I was remembering last night one of the reasons this adventure appealed to me so many years ago. Graham and I have sold everything and gone off and traveled a few times during our 20 years together. Unfortunately, what would always end up happening was that we would crave our home and stability.
Now here we are in the Galapagos going off and exploring the island, struggling with our Spanish, tucking into little shops, eating the local food and having everything seem so cool and new and THEN....we get to come back at night to our warm, inviting, comfortable, familiar, ARTEMO! We get to eat our Ol EL Paso Tacos and our Thousand Islands dressing and our Heinz ketchup and watch our MASH and Friends. We get to go HOME each night in paradise. I tell you, I needed a little bit of normal though, a bit of home, after my day at the local butcher.
Cornelia warned me as we were walking to the shop that it wasn't up to our level of cleanliness (and those who know me, know that my level isn't that high!). It was basically a small cement room. There was an old screen door that we came in through. There were two silver top counters, 3 big freezers and 1 ban saw. The butcher was just a guy in a t-shirt and jeans all sweaty running meat through the ban saw. There were two raw chickens on the counter (not refrigerated). There was a tray of ground beef on the counter (not refrigerated but it looked fresh). There was a pile of old shoes on one end of the counter (yes...Old shoes???).
Cornelia speaks really good broken Spanish and adds in sign language where needed. She let the fellow know that we needed alot of meat. We wanted pork, hamburger, steak and chicken. She told him we had our vacuum sealers and we would like to seal the meat as he cuts it and then leave it in one of his 3 freezers for a few days. He was happy for the business and motioned for us to push the shoes aside and unplug the old TV hanging from the wall and set up the vacuum sealers. For the next two hours Cornelia and I cut bags, sealed bags, filled bags and vacuum sealed bags as many of the towns folk came in to see the show and get their daily meat needs. Everyone thought the sealers were very cool. They were interested in how long our meat would last us on our boats.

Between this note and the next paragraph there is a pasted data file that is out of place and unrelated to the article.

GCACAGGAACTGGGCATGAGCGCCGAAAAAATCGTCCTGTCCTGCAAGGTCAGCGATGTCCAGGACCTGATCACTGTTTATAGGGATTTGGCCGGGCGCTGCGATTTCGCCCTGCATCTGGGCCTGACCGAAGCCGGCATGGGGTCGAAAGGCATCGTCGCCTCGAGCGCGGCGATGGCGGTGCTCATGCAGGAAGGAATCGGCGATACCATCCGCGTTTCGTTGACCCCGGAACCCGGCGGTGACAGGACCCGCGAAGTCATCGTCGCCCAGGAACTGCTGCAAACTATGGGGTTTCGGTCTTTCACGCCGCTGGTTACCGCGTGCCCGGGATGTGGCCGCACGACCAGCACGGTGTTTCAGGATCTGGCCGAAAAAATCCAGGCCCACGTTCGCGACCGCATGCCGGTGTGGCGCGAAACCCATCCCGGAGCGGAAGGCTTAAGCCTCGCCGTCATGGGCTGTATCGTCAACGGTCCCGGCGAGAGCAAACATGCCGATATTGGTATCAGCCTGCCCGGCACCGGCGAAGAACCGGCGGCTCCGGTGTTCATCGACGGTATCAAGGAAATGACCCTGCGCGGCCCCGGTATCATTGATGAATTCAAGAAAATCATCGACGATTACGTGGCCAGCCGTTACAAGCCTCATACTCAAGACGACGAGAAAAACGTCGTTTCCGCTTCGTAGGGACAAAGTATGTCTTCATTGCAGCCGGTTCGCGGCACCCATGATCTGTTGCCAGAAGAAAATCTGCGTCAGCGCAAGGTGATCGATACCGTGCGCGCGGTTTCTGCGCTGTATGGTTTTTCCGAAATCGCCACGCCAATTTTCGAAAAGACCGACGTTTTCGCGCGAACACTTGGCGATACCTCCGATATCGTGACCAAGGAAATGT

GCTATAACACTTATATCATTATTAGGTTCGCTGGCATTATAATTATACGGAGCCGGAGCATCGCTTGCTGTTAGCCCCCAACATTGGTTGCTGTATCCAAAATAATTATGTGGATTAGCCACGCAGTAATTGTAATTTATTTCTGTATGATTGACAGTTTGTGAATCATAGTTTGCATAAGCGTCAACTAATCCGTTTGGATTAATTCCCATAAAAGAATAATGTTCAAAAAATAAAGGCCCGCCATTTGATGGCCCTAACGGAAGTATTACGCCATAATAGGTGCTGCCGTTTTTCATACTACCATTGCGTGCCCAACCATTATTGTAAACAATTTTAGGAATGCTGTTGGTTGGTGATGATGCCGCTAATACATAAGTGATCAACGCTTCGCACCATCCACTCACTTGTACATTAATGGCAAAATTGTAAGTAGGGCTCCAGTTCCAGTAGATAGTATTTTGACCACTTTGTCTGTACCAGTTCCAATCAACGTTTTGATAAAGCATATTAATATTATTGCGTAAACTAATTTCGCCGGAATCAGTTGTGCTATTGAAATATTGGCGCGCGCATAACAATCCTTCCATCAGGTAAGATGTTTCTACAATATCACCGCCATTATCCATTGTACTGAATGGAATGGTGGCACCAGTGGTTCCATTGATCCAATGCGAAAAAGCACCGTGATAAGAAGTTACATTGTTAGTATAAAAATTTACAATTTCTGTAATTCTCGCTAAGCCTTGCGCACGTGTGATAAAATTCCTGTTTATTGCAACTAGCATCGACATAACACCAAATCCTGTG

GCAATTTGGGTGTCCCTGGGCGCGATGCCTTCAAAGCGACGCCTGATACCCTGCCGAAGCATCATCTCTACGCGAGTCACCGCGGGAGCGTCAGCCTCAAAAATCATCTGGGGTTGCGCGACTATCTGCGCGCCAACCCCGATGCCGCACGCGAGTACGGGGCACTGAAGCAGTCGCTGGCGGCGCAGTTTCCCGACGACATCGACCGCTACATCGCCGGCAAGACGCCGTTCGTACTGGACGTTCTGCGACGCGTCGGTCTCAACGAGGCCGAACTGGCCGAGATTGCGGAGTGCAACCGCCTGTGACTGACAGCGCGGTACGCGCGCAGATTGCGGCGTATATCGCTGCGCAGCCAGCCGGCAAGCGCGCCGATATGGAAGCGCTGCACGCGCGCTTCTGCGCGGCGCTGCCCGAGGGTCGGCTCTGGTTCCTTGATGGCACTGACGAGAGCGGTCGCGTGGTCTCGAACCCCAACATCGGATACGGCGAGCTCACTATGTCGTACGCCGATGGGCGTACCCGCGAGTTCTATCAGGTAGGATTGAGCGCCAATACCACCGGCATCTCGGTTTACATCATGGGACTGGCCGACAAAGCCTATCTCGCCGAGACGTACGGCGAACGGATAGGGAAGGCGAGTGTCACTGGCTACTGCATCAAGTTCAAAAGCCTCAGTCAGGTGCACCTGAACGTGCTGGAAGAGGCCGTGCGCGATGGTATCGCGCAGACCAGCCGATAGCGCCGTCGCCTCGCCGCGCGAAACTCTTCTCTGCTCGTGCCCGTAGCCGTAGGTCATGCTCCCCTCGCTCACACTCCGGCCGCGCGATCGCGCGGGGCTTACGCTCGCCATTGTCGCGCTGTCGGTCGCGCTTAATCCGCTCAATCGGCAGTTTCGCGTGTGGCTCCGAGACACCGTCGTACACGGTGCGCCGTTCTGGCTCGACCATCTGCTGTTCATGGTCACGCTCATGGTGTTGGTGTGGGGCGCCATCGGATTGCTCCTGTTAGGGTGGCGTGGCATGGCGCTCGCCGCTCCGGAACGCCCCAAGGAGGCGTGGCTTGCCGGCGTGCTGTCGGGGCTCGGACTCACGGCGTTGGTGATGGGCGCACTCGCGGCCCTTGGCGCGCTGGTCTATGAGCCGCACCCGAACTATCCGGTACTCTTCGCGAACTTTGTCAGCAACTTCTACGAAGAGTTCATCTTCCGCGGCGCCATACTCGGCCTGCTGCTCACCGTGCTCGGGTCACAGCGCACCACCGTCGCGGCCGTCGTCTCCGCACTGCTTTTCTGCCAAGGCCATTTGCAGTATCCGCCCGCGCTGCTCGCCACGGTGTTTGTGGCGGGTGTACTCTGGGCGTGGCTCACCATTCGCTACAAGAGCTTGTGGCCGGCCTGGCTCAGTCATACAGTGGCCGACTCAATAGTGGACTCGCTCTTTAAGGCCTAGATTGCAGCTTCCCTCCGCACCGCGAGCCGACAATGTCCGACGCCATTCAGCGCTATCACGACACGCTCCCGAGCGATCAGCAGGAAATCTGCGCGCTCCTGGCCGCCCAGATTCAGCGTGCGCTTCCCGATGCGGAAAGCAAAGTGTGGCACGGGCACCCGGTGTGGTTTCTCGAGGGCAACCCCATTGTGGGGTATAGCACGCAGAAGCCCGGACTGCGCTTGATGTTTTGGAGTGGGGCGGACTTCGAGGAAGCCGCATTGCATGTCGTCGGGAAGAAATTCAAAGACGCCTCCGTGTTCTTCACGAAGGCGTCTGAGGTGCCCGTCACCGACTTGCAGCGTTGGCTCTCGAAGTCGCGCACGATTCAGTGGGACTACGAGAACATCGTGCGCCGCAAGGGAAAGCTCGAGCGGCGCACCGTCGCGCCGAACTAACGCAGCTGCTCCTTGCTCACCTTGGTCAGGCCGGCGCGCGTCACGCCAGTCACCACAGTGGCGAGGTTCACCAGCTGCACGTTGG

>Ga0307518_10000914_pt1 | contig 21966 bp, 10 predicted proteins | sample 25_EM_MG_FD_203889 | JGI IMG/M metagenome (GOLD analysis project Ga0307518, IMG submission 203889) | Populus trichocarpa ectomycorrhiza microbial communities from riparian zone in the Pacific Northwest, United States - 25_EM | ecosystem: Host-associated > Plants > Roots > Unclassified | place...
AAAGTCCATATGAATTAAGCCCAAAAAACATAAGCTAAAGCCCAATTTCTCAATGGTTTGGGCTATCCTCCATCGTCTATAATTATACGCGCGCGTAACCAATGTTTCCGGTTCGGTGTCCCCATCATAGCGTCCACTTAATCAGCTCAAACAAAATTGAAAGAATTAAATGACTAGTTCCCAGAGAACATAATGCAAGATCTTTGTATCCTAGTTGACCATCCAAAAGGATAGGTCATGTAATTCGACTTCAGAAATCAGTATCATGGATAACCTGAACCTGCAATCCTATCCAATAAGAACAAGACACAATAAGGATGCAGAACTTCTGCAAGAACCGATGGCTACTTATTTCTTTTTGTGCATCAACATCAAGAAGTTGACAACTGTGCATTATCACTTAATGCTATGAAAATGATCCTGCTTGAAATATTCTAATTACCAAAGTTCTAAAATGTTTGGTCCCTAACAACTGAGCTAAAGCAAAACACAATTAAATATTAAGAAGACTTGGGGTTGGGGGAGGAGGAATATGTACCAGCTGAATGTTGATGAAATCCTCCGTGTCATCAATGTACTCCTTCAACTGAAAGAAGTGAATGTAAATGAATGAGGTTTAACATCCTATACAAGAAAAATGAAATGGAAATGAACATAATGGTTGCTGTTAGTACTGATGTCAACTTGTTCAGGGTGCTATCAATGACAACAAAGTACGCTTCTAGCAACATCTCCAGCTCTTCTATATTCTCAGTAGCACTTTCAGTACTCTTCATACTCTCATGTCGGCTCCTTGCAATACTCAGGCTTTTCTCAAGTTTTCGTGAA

The butcher didn't have any wash clothes for wiping the counter clean. He didn't where any gloves. He hacked up the raw chickens on the counter and I put the pieces (with my bare hands) in the bags. I was going to leave the backs and such but he insisted that I take them for soup. When we moved onto pork, he opened the freezer behind him and you could see all these different hunks of meat (not wrapped or in bags) and he grabbed out a huge thing of pork ....maybe a leg? He then ran it through the ban saw for us and the meat went directly onto the same counter as the chicken did and the steak before that.
Once we were finished I asked him if he had someplace where I could wash my hands. He led me behind the counter to this little dirty closet where there was a toilet bowl with no seat on it and no back part, a half a big garbage can with water in it and a milk jug for scooping water out, a floor wash bucket that was empty, a small little bucket next to it that was empty and a bag of what looked like powdered laundry detergent. I stood there very confused and then decided that since the milk jug looked dirty and was floating in the garbage can that I would just stick my hands in there. He came racing in behind me saying, "no, no, no". He had me pour some of the powder into the small bucket and then put some in my hands. He then had me hold my hands over the wash bucket and he scooped water and poured it over my hands? I just wanted to get the heck out of there but believe me it took quite a while to understand what the heck he wanted me to do! I am sure he was thinking to himself....crazy tourist! All of my meat came to a grand total of 34 dollars but I tell you the experience itself was worth so much more.
ps...I forgot to mention that he also sells Avon....yup, AVON!